Figure 2a: Sex distribution in test group and control group.

Size of the ulcers

The mean size of the ulcer was 4.5 cm. The mean ± SD of the size of ulcer in test group (4.525 ± 2.47) and in control group (4.675 ± 2.43) is statistically similar between the two groups with p=0.785 (Table 3, Figure 3).

Size of the ulcers in cms Control group n=40 Test group n=40
No % No %
≤ 5 21 52.5 23 57.5
5-10 19 47.5 17 42.5
Mean ± SD 4.675 ± 2.43 4.525 ± 2.47
Inference Size of the ulcers is statistically similar between the two groups with P=0.785

Table 3: Size of the Ulcers in test group and control group.

surgery-current-research-ulcers

Figure 3: Size of the Ulcers in test group and control group.

Grade of ulcers

Most of the patients had Grade I and II ulcers in both test and control groups. The grade of ulcer is statistically similar between the two groups p=0.648 (Table 4, Figure 4).

Grade of Ulcers Control group
n=40
Test group
n=40
No % No %
I 15 37.5 17 42.5
II 25 62.5 23 57.5

Table 4: Grade of Ulcers in test group and control group.

surgery-current-research-grade

Figure 4: Grade of ulcer in test and control group.

Presence of necrotic tissue or slough

Number of patients with No Necrotic tissue are significantly higher in Test group at 3rd week follow up (p=0.178), at 4th week (p ≤ 0.001), at 5th week (p ≤ 0.001), at 6th week (p ≤ 0.001) when compared to Control group as per the Chi-Square/Fisher Exact test (Table 5, Figures 5a and 5b).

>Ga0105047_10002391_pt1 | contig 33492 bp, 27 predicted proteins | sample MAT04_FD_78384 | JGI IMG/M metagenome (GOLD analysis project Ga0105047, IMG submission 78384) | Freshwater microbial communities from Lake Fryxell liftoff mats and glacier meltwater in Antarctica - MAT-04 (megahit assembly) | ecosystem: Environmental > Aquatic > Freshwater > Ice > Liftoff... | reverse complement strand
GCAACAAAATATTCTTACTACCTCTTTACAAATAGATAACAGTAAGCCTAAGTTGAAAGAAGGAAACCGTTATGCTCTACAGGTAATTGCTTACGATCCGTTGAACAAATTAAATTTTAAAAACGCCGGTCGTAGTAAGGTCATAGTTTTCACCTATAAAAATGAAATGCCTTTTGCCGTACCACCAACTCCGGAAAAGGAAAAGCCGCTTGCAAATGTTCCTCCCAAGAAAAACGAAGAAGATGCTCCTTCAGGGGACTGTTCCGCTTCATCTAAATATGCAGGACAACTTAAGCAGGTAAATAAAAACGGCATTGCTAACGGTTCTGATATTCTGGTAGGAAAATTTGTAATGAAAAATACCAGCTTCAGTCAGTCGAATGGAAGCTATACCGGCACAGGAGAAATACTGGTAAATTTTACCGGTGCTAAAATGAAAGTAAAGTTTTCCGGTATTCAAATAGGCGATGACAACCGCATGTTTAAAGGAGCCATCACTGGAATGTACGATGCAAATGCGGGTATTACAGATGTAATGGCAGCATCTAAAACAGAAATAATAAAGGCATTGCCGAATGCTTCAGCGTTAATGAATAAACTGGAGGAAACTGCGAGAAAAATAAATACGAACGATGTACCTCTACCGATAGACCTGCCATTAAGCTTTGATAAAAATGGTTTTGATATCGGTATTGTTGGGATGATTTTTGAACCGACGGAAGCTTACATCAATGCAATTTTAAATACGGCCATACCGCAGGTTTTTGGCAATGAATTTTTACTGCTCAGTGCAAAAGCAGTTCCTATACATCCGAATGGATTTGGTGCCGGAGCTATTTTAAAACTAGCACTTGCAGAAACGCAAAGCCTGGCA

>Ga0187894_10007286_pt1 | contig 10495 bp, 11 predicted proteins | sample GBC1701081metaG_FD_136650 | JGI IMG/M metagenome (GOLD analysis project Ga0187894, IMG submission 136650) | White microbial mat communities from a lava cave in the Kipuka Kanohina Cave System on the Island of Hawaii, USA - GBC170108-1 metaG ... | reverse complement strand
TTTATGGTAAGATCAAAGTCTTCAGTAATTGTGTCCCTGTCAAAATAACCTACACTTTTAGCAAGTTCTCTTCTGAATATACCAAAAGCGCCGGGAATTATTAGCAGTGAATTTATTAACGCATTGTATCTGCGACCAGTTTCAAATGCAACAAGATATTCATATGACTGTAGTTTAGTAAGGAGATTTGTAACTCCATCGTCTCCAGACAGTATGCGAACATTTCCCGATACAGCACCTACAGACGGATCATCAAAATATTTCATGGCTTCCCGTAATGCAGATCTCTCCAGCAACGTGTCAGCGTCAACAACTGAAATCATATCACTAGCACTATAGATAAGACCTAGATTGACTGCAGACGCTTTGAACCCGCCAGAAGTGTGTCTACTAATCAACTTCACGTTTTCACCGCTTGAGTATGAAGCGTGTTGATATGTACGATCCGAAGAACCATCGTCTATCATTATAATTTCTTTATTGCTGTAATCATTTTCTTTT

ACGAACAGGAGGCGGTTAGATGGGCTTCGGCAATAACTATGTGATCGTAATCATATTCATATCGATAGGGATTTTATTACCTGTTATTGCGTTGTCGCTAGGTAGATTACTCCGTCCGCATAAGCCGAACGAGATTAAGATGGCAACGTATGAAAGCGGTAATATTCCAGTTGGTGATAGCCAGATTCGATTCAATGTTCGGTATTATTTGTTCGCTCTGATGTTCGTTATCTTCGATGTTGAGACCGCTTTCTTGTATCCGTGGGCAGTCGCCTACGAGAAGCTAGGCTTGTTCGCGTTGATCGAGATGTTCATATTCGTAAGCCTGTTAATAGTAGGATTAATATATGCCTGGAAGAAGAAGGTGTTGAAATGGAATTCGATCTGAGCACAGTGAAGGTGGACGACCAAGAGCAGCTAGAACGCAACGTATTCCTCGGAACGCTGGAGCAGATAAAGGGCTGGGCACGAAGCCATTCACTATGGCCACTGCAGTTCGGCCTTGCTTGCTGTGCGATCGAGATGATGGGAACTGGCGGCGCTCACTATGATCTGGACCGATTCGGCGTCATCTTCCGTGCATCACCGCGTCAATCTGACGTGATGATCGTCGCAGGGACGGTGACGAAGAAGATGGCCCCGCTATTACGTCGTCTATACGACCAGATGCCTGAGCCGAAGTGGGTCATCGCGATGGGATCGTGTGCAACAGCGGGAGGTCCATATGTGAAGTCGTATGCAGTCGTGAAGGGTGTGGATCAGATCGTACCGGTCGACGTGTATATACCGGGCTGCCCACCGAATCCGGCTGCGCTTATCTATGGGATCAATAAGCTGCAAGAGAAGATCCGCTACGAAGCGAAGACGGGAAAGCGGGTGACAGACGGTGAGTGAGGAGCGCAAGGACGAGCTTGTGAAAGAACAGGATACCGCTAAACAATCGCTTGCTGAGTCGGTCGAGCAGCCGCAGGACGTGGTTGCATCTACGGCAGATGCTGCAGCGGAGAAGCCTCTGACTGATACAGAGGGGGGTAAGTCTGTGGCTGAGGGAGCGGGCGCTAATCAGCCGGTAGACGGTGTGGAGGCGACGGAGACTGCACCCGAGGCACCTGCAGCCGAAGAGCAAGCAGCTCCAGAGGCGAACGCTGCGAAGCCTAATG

Study period Control group Visual score of slough covering the ulcer Test group Visual score of slough covering the ulcer
1 2 3 4 5 6 1 2 3 4 5 6
Baseline 21 (52.5) 12 (30) 6 (15) 1 (2.5)     23 (57.5) 10 (25.0) 7 (17.5)      
1st Week 15 (37.5) 11 (27.5) 7 (17.5) 7 (17.5)     20 (50.0) 9 (22.5) 5 (12.5) 3 (7.5) 3 (7.5)  
2nd Week 9 (22.5) 10 (25) 8 (20) 4 (10) 11 (27.5)   6 (15.0) 17 (42.5) 7 (17.5) 5 (12.5) 5 (12.5)  
3rd Week 7 (17.5) 13 (32.5) 7 (17.5) 10 (25) 3 (7.5)   2 (5.0) 12 (30.0) 9 (22.5) 8 (20.0) 9 (22.5)  
4th Week 5 (12.5) 15 (37.5) 6 (15) 7 (17.5) 7 (17.5)     1 (2.5) 14 (35.0) 8 (20.0) 9 (22.5) 8 (20.0)
5th Week   9 (22.5) 13 (32.5) 9 (22.5) 9 (22.5)       6 (15.0) 7 (17.5) 7 (17.5) 20 (50.0)
6th Week   5 (12.5) 15 (37.5) 7 (17.5) 5 (12.5) 8 (20)       3 (7.5) 5 (12.5) 32 (80.0)
Inference Number of patients with No Necrotic tissue are significantly higher in Test group at 3rd week follow up (P=0.178), at 4th week (P=<0.001), at 5th Week (P=<0.001), at 6th week (P=<0.001)  when compared to Control group as per the Chi-Square /Fisher Exact test

Table 5: Presence of necrotic tissue or slough in test group and control group.

surgery-current-research-regression

Figure 5: The bar chart shows gradual regression of necrotic tissue in test and control groups.

surgery-current-research-necrotic

Figure 5a: The bar chart shows gradual regression of necrotic tissue in test and control groups.

surgery-current-research-presence

Figure 5b: A comparative line diagram showing presence of necrotic tissue or slough in control and test group in each week.

Presence of granulation tissue

Number of patients with 75-100% wound filled are significantly higher in Test group at 3rd week follow up (p=0.009), at 4th week (p=0.002), at 5th Week (p=0.063), and at 6th week (p ≤ 0.001) when compared to Control group as per the Chi-Square /Fisher Exact test (Table 6, Figures 6a and 6b).